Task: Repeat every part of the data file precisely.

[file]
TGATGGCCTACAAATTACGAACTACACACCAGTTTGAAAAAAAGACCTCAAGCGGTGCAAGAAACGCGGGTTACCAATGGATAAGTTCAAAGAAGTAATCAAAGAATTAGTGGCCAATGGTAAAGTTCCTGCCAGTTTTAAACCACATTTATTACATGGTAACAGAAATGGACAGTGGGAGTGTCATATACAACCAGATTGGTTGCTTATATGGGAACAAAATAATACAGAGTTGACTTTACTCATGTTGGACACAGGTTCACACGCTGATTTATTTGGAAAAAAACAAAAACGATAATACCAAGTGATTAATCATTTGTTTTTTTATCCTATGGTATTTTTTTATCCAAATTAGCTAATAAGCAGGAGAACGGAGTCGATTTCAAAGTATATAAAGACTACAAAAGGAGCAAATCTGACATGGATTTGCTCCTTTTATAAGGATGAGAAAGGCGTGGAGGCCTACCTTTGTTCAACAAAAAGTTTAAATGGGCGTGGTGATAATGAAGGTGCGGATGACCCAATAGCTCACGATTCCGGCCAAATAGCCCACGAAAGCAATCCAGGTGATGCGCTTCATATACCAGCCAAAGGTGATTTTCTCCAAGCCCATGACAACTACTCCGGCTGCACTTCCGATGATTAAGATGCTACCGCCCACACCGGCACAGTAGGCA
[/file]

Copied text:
TGATGGCCTACAAATTACGAACTACACACCAGTTTGAAAAAAAGACCTCAAGCGGTGCAAGAAACGCGGGTTACCAATGGATAAGTTCAAAGAAGTAATCAAAGAATTAGTGGCCAATGGTAAAGTTCCTGCCAGTTTTAAACCACATTTATTACATGGTAACAGAAATGGACAGTGGGAGTGTCATATACAACCAGATTGGTTGCTTATATGGGAACAAAATAATACAGAGTTGACTTTACTCATGTTGGACACAGGTTCACACGCTGATTTATTTGGAAAAAAACAAAAACGATAATACCAAGTGATTAATCATTTGTTTTTTTATCCTATGGTATTTTTTTATCCAAATTAGCTAATAAGCAGGAGAACGGAGTCGATTTCAAAGTATATAAAGACTACAAAAGGAGCAAATCTGACATGGATTTGCTCCTTTTATAAGGATGAGAAAGGCGTGGAGGCCTACCTTTGTTCAACAAAAAGTTTAAATGGGCGTGGTGATAATGAAGGTGCGGATGACCCAATAGCTCACGATTCCGGCCAAATAGCCCACGAAAGCAATCCAGGTGATGCGCTTCATATACCAGCCAAAGGTGATTTTCTCCAAGCCCATGACAACTACTCCGGCTGCACTTCCGATGATTAAGATGCTACCGCCCACACCGGCACAGTAGGCA